Smooth Sailing for Wine Shop

When Whitney Mitchell Algieri took ownership of the keys to the Madison Wine Shop in October of 2011, she and her husband were very pleased with their new "home" - the iconic business on "Main Street" that Algieri had purchased from Rick Lewis's sons. Known for his Rick's Picks, Lewis was the well-respected wine guru who had been at the helm of the shop for 25 years. From the start, Algieri and her husband made incremental improvements to the structure over the next one and a half years, as they continued to feature mostly wine in the building where the shop operated on Boston Post Road along side Village Pizza.

Then on June 20, 2013, everything changed when fire consumed the structure. When Algieri learned of the fire, she envisioned damage of course, but not a total loss. Nothing could be salvaged and the loss was a devastating blow, yet she knew they would re-open. When it became apparent that rebuilding would be a lengthy process, she felt it was time to start looking elsewhere for a new location. "We couldn't afford to lose another summer of business," Algieri said. She had her eye on an optimal site further up Route 1 but ultimately zeroed in on the building where the shop now resides, preferring its close proximity to the center of town.

Formerly Asiye's Boutique, the interior of 30 Wall Street was re-imagined by Algieri as she designed the layout and décor herself. She and her husband, a wholesaler in the business, had definite opinions about what they wanted from their new space, including a generous tasting area. In the old location, they used a table in a small room in the back of the store, while in their new digs, the tasting room takes center stage. Algeiri laughs when she remembers their wine storage in the old location. "We stored wine upstairs but the building wasn't air conditioned so we had several AC units running constantly. Here there is perfect wine storage in the basement, where it is naturally cool." Ample off-street parking behind the building is another plus in accommodating customers.

When they initially envisioned their present space, Whitney's husband, John, knew he wanted more room allocated to craft beers and other spirits. He hoped for 12 refrigerator doors of beer, and they now have it. A glance through the glass paneled doors reveals many local labels including Thimble Island, Mystic Bridge, Stony Creek and Overshores to name a few. There are also gluten-free varieties due to customer demand. When the customer speaks, The Wine Shop listens. In fact it's thanks in part to the customers that The Wine Shop found its way back after the devastating fire. Not only were the structure and products lost, but the computer and its data was fried. Algieri relied on sales reps and distributors to help them re-stock, but often it was a customer who would inquire if they still carried an old favorite, to which Algiere would reply "Oh that's right! We will order it again and have it for you next time!"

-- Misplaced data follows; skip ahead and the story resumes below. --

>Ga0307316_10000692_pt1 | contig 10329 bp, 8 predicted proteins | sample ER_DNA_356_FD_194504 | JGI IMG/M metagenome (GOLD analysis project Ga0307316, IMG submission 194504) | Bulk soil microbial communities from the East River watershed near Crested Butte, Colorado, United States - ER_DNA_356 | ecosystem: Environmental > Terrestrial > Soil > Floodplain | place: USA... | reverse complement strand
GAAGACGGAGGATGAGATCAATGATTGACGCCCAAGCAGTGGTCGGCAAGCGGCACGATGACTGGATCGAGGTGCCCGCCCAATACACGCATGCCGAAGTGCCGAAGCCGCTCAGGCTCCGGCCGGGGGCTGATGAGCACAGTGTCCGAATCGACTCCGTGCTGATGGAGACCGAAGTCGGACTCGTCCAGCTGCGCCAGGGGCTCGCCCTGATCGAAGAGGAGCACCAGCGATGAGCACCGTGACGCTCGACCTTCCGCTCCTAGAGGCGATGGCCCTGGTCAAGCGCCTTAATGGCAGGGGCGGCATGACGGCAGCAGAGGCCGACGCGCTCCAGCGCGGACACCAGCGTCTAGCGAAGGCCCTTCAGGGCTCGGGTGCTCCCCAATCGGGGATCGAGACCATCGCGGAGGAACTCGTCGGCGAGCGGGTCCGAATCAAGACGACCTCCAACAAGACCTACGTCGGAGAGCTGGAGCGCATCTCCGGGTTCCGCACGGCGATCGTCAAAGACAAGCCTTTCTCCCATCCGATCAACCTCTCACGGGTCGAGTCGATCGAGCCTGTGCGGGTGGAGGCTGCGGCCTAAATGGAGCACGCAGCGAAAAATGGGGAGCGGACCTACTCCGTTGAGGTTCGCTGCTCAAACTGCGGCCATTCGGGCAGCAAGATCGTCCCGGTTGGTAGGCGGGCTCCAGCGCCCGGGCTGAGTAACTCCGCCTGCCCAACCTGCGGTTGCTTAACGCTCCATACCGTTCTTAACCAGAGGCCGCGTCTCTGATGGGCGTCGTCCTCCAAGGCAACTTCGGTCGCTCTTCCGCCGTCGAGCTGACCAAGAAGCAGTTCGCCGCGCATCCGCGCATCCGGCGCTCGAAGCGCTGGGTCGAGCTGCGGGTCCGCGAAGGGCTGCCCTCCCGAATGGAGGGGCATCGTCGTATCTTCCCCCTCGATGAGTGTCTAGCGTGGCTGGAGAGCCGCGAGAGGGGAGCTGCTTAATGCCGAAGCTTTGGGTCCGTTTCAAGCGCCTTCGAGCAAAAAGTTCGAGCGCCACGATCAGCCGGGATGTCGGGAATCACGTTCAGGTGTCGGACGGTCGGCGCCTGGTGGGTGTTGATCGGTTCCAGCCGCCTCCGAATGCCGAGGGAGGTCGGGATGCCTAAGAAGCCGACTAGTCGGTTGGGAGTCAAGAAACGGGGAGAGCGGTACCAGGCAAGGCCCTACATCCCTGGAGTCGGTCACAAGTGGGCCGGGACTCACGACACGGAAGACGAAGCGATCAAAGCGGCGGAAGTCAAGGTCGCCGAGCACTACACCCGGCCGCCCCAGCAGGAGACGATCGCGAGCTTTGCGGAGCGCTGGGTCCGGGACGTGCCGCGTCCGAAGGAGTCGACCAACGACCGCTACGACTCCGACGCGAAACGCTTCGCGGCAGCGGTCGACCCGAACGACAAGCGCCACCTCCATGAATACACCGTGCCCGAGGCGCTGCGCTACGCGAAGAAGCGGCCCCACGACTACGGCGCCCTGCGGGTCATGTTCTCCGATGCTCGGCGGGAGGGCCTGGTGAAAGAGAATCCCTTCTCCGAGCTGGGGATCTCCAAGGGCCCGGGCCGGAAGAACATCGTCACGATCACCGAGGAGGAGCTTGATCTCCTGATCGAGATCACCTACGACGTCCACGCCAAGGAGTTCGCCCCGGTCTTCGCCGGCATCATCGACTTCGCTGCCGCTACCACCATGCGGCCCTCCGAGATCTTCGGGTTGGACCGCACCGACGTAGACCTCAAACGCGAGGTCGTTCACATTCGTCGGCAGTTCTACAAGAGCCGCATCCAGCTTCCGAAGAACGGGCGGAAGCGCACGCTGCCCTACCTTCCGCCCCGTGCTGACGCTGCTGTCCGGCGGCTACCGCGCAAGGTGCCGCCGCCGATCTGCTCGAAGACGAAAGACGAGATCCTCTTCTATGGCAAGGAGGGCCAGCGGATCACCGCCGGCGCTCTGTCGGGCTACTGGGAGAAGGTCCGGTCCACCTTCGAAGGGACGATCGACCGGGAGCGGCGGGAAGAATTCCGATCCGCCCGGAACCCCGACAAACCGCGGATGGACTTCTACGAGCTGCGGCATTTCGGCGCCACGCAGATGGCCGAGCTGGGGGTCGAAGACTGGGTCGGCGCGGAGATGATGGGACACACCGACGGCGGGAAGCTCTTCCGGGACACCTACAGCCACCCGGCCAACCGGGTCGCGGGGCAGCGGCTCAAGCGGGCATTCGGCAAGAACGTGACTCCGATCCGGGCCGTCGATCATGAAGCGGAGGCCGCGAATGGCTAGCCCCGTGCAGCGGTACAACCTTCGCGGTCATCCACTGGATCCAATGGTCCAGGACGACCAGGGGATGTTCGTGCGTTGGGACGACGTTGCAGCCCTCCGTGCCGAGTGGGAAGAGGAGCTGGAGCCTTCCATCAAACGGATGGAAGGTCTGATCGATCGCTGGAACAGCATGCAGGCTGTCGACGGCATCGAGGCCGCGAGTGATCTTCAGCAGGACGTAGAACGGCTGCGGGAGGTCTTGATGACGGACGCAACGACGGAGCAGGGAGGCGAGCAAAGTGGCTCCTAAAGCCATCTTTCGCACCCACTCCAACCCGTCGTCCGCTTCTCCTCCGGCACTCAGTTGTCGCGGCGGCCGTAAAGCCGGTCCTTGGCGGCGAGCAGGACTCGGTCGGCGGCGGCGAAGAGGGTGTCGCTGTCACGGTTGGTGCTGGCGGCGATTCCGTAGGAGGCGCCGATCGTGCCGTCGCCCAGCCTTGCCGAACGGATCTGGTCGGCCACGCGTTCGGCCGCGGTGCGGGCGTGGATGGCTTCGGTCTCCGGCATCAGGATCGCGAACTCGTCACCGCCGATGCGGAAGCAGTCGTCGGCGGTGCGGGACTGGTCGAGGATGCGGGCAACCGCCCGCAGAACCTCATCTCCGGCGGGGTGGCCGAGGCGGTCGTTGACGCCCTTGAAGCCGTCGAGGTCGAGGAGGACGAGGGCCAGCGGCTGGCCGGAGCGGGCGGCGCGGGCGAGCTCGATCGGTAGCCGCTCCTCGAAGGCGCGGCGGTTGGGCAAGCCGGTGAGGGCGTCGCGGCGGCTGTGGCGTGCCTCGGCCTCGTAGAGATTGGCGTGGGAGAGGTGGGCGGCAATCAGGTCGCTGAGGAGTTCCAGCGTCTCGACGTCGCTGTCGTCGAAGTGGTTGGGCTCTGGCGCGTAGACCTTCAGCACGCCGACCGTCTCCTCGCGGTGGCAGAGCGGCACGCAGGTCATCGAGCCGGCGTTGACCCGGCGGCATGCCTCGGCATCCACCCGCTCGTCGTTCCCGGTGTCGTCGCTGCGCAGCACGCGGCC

The beautiful brassy oversized sign that originally adorned the entrance of the shop on Boston Post Road had gone missing for a while after the fire. Mention of it in a news article brought it back from hiding, when one day it appeared at the back door of the new shop on Wall Street. A customer had rescued it from the debris pile and essentially gave it safe storage until the alert was issued for its return. Now it hangs from its interior perch, the old English font surrounded by grapes and leaves acting as more of a design element than a sign.

Another objective with the expanded floor plan was accomplished when they carved out a nook for refrigerated cheeses. Algieri believes in keeping business local when she can, and was able to strike up a relationship with Fromage in Old Saybrook – a gourmet store with more than 100 cheeses on its menu, many of them produced in Connecticut. Wine and cheese are a natural pairing and it's been a win for both businesses to offer a variety for tastings and for purchase. Algieri also contacted the owner of (Madison business) Shoreline Vine proposing to serve Vine's olive oil with bread during the shop's free wine seminars held every other Thursday.

Things have been going very smoothly in their new location as old customers continue to re-discover Madison Wine Shop after its disappearance from downtown's main street. Ideally, Algieri would love to have her staff familiar with every product they sell – not just the packaging, but the taste. Informed staff, after all, translates to quality service and satisfied customers. Sharing knowledge with customers through free weekly tastings maintains a healthy business model and Algieri sees it as the key to their success.

Beer tastings are on Thursday evenings with wine and cocktail tastings held every Friday, Saturday and Sunday afternoon. Stop in this weekend during the Madison Sidewalk Sale (July 24-27) and you might just discover your new favorite libation.


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